NOBLE SQUARE — Near North Montessori School is reportedly eyeing a large city-owned lot on Bosworth Avenue for parking and a garden, while a local alderman has requested a zoning change that would support the private school's plans and block commercial or residential development of the site.
Amid complaints from some neighbors that they are growing weary of large-scale, transit-oriented developments that offer high density and little to no parking, Ald. Brian Hopkins (2nd) has introduced an ordinance that would change the zoning from a B-1 neighborhood shopping designation to a Parks and Open Space District classification.
Hopkins said on Friday that the zoning change request was prompted by a desire to preserve open land in the 2nd Ward.
"I can safely say that the community would prefer more open space than another residential development; that's the preliminary input from the neighborhood,” Hopkins said, describing the zoning change as a way to put "a placeholder" on the land until further input and a community meeting can occur.
Meanwhile, a brochure from the real estate firm CBRE Group Inc. pitches the land, at over an acre, as perfect for residential development and near transit-friendly hubs such as three CTA bus lines and the CTA Division Blue Line station.
"Redevelopment in the neighborhood has generally taken the form of small inﬁll projects. The existence of a larger site such as 1217 North Bosworth, at over a half an acre, constitutes a rare opportunity for a project of significant scale," the brochure touts.
Real estate agents from CBRE, who put the property on the market about two months ago, did not return requests for comment on Thursday.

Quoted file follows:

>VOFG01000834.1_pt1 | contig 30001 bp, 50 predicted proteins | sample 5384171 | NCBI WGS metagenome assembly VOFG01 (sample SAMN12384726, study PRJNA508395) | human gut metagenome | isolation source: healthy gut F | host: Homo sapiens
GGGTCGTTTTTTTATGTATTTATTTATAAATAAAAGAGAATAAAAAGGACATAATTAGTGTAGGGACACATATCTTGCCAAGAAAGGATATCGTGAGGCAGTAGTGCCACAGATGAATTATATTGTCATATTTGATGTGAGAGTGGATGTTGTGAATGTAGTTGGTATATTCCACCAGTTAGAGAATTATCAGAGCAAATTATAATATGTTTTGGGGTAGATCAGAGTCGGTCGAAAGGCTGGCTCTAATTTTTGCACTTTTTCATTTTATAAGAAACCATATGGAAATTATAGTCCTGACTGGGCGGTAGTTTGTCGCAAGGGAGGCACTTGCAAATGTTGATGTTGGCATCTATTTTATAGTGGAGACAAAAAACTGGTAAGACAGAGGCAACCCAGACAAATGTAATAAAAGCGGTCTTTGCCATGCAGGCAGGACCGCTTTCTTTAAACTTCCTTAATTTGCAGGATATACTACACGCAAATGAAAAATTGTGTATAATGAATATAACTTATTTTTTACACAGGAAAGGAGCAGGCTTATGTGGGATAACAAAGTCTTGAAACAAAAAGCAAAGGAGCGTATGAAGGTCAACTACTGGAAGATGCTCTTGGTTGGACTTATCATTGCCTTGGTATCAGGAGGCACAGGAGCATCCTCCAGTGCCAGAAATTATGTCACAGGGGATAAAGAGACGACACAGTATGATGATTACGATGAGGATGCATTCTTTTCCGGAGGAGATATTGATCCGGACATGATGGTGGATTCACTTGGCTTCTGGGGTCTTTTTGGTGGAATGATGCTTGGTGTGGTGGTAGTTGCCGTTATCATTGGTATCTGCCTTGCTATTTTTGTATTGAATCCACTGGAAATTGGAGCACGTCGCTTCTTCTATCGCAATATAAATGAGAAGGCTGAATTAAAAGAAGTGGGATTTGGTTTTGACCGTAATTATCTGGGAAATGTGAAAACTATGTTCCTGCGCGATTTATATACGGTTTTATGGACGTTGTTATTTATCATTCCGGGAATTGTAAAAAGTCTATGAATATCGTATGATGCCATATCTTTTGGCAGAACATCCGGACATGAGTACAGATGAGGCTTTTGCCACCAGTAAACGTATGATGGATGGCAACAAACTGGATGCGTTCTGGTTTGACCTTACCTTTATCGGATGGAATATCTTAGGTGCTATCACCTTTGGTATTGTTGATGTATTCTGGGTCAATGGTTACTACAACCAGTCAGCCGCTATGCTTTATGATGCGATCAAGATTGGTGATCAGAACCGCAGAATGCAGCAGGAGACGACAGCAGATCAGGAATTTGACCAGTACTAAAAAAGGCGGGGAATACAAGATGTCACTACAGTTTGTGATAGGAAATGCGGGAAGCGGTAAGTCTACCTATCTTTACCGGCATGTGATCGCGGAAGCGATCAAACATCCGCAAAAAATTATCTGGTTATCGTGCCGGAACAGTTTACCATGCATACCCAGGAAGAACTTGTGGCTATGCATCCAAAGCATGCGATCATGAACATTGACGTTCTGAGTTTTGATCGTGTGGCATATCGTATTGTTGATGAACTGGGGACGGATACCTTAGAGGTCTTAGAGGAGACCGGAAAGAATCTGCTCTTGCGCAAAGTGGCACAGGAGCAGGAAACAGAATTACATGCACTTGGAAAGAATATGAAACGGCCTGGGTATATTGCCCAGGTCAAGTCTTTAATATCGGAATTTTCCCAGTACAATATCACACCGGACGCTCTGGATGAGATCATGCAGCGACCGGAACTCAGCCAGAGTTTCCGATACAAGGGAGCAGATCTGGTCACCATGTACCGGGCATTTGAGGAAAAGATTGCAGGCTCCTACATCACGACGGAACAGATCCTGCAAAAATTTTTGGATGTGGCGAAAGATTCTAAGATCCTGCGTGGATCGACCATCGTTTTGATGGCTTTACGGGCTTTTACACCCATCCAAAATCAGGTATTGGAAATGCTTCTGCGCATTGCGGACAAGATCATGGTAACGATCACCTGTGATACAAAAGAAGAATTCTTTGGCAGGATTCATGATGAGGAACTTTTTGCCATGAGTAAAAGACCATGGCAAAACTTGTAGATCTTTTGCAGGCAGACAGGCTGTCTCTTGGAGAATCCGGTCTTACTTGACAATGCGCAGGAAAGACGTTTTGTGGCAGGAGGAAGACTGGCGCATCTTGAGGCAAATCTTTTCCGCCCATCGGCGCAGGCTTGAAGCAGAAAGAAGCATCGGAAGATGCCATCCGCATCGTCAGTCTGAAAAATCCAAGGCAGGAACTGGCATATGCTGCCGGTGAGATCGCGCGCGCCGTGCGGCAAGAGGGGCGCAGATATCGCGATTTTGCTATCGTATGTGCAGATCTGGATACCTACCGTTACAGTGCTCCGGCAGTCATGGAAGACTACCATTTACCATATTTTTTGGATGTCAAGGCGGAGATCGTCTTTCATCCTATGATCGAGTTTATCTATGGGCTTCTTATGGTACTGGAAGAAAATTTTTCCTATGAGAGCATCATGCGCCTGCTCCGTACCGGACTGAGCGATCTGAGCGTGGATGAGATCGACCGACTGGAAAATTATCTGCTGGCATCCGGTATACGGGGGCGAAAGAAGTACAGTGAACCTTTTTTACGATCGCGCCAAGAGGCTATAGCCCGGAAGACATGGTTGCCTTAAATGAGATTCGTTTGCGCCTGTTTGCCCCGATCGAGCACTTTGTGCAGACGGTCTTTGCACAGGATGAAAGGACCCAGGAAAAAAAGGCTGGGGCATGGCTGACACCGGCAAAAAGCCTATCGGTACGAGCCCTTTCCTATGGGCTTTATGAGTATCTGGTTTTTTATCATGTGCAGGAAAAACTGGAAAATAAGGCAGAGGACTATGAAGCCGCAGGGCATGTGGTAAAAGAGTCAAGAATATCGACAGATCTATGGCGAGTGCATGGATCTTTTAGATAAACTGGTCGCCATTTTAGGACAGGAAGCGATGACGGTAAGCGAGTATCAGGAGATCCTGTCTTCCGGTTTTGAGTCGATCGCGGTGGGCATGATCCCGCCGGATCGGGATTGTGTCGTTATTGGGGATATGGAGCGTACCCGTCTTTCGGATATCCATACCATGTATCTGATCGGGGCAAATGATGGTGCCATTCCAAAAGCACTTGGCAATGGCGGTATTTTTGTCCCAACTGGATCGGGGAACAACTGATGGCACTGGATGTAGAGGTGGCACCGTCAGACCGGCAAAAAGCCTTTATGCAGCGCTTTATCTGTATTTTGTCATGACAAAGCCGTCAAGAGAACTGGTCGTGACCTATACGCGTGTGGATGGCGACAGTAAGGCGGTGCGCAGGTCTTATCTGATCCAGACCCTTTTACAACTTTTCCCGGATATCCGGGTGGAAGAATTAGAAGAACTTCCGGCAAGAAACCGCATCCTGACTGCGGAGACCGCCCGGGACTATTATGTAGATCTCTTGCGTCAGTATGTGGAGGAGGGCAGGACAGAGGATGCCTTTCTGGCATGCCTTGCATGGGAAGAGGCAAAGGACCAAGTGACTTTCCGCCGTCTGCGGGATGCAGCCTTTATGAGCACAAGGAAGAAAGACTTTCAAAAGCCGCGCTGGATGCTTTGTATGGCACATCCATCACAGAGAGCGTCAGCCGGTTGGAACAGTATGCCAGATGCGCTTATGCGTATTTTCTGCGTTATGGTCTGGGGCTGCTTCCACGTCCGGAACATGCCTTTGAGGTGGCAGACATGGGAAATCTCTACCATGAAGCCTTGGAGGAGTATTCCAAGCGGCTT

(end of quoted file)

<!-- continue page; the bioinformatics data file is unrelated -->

Neighborhood sources indicated that Near North Montessori School is planning to buy the land and to offer a garden there as well as additional parking for their school.
Audrey Parrott, Near North Montessori principal, confirmed on Friday that the school plans to buy the city-owned lot.
"Near North Montessori has been an active participant in our community for more than 50 years. Like so many of our neighbors, we do not want overdevelopment, especially so close to our doors. We would like the opportunity to purchase the lot to preserve open space," Parrott said.
Hopkins said that from the description he has received on Near North Montessori's plans, he would support the project, but would "need more details.”
While a spokeswoman for Ald. Danny Solis (25th), who heads up the Committee on Zoning, Landmarks and Building Standards said the zoning change is scheduled to be discussed on Nov. 17, Hopkins said on Friday that he is "quite certain we will not be ready on the 17th."
"I entered [the request] in but did not want to place it on the agenda yet. It's still in early stages, still very preliminary and we have not had a community meeting yet. We need more time," Hopkins said.
Susan Dinko, a local real estate broker who had been researching the land for a client who was interested in building a residential development there, said she stumbled across the ordinance while researching the site. Dinko questioned Hopkins' decision to turn the land into park space.
"Why would the city not sell some of the properties that they own, considering the city is greatly in debt?" asked Dinko.
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